Showing posts from August 24, 2014

Review: Treasure Planet

A futuristic update of “Treasure Island” sees young Jim Hawkins find a map supposedly showing the title planet, where a famed pirate is said to have hidden untold riches. A family friend, milquetoast Dr. Doppler (voiced by David Hyde Pierce) funds an expedition that sees he and the boy join the crew aboard the ship (and we’re not talking the water-logged kind, either) of prim and proper Capt. Amelia (voiced by Emma Thompson). Unfortunately, there be nasty cutthroats among the Captain’s crew, headed by Long John Silver (voiced by Brian Murray), a cyborg who has self-serving motives in mind. Martin Short voices an absent-minded robot named B.E.N., whilst Roscoe Lee Browne voices the first mate, Mr. Arrow, and Patrick McGoohan lends his voice to the character of Billy Bones.   The Magic Kingdom simply give up trying here in this lame, lazy 2002 attempt at modernising “Treasure Island” with the barest of sci-fi variations. It is one of the worst Disney animated films to date, a

Review: The Man of Tai-Chi

(Tiger) Hu Chen stars as Tiger, a student of Tai-Chi who proves so impressive at a martial arts tournament that he earns the attention of sleazy businessman Donaka Mark (Keanu Reeves!) who invites him to fight for money in his own underground tournament. Tiger has been brought up to believe that using such skills for financial gain is morally wrong, but when he finds out that his Master’s ancestral temple is to be torn down, he finds what he believes as an honourable motive for fighting for cash in a tournament streamed worldwide on the web. Meanwhile, HK police officers Karen Mok and Simon Yam are looking to nab Donaka Mark for his illegal activities.   So the time has come that Keanu Reeves makes his directorial debut with this martial arts flick from 2013 that has about 5,000 producers and EPs. You’ve never heard of it, but Keanu the director doesn’t offer up an “On Deadly Ground” (Steven Seagal), if miles away from “Night of the Hunter” (Charles Laughton) or “Frailty” (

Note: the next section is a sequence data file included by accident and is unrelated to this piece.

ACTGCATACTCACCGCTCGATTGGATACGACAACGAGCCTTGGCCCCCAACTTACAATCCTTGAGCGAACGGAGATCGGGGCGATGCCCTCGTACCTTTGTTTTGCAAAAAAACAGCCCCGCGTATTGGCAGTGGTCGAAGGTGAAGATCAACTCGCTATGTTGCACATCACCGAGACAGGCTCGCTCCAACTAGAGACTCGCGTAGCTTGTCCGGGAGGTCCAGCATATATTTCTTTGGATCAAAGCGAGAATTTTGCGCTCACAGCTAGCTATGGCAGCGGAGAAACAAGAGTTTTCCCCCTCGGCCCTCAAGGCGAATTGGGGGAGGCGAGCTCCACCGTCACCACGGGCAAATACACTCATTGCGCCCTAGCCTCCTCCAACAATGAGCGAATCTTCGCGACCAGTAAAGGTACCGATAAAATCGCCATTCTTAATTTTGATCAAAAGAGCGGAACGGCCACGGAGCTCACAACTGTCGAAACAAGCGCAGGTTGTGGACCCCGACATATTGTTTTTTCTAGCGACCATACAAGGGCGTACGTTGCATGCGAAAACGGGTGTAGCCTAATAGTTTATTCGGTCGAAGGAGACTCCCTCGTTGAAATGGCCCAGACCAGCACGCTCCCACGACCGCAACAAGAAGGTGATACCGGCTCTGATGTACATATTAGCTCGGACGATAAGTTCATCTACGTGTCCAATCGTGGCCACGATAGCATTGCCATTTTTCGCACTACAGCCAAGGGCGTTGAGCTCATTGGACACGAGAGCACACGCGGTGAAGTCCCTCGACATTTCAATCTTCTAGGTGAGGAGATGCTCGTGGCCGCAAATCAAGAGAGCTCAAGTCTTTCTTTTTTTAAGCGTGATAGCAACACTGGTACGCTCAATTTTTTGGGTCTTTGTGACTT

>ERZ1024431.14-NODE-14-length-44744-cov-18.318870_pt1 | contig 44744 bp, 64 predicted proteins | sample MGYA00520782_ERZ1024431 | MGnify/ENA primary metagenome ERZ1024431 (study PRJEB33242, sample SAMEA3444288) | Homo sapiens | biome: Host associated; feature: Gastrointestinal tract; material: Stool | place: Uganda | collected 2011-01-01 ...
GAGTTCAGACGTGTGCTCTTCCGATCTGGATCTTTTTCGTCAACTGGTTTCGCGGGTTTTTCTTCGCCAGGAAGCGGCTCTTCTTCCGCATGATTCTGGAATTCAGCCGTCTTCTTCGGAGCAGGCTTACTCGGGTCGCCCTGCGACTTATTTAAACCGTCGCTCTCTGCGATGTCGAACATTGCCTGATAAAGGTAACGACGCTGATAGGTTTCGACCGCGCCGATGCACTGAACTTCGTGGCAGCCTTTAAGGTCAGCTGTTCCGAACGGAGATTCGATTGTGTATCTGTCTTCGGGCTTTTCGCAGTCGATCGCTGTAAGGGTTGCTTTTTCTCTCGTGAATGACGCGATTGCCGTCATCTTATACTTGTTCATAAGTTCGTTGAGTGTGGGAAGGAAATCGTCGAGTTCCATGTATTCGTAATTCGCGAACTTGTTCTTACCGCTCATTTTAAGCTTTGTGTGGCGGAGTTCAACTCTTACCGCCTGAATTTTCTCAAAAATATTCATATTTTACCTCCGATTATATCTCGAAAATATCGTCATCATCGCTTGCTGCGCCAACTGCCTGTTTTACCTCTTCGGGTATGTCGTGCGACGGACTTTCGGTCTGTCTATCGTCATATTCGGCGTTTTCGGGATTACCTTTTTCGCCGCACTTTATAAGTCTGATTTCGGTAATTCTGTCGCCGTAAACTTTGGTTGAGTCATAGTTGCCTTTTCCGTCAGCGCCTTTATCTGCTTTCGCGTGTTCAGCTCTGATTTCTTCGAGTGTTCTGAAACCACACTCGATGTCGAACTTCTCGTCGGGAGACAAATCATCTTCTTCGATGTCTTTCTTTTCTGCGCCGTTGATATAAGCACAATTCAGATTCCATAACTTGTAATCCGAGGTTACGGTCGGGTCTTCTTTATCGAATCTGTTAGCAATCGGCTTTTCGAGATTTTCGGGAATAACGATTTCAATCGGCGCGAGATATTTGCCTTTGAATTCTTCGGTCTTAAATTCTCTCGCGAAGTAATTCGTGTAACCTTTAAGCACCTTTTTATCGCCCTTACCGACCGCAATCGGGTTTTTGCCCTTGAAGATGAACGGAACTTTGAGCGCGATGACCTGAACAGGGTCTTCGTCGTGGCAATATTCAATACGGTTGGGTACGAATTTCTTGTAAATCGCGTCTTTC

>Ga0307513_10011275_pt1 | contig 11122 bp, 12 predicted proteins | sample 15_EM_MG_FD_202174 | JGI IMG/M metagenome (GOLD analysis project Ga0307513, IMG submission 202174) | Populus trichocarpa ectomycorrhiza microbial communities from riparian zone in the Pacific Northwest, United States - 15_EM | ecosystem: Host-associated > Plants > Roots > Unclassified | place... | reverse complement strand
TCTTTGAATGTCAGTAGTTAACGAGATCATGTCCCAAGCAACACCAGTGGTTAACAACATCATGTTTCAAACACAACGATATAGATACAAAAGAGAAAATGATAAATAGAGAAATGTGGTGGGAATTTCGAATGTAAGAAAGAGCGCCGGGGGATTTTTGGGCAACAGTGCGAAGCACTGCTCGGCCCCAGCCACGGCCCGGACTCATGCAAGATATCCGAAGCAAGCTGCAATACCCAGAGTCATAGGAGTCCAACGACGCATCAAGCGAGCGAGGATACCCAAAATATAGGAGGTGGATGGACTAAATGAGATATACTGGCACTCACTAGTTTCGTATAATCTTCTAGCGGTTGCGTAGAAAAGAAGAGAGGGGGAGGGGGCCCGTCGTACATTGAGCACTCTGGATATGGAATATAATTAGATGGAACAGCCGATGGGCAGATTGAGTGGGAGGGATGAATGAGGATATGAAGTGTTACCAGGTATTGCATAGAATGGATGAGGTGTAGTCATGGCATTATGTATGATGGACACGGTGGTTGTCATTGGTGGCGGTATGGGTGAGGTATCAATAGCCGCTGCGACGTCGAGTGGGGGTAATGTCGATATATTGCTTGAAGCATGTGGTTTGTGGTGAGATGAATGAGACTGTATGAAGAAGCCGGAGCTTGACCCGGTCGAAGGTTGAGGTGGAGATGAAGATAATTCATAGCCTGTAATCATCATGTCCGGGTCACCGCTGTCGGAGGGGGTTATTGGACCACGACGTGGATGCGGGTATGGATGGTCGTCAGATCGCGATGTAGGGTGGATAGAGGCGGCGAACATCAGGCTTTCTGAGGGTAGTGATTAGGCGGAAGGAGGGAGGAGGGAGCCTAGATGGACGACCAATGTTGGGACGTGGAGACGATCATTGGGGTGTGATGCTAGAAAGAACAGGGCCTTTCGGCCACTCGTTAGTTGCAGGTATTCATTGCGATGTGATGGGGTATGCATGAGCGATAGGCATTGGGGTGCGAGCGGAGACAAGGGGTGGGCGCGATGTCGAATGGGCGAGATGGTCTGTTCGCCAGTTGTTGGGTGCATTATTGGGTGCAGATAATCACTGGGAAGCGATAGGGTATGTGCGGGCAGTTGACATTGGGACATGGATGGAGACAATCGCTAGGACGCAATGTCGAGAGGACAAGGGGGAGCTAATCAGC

Review: Everyone Says I Love You

Centred around the lives of an extended family and told from the POV of Natasha Lyonne, daughter of Woody Allen and Goldie Hawn, who have long been divorced but still friends. Hell, Woody’s practically best friends with her husband, Alan Alda. The film is mostly centred around Lyonne’s step-sister Drew Barrymore’s engagement to the very nervous Edward Norton. Meanwhile, recently single Allen tries to chat up a beautiful, but artistic younger woman (Julia Roberts) very different from himself. Lukas Haas plays Alda’s arrogant son who has recently announced his Conservative political leanings. Gaby Hoffmann and Natalie Portman play a couple of teenagers who are both into the same boy. Tim Roth turns up as the pet project of progressive Hawn, a recently paroled man whose path to reform may still have a few rough spots yet to hit.   I can think of few things worse than a musical, but a musical made by Woody Allen? That might just be the in-flight movie on the way down to my own pe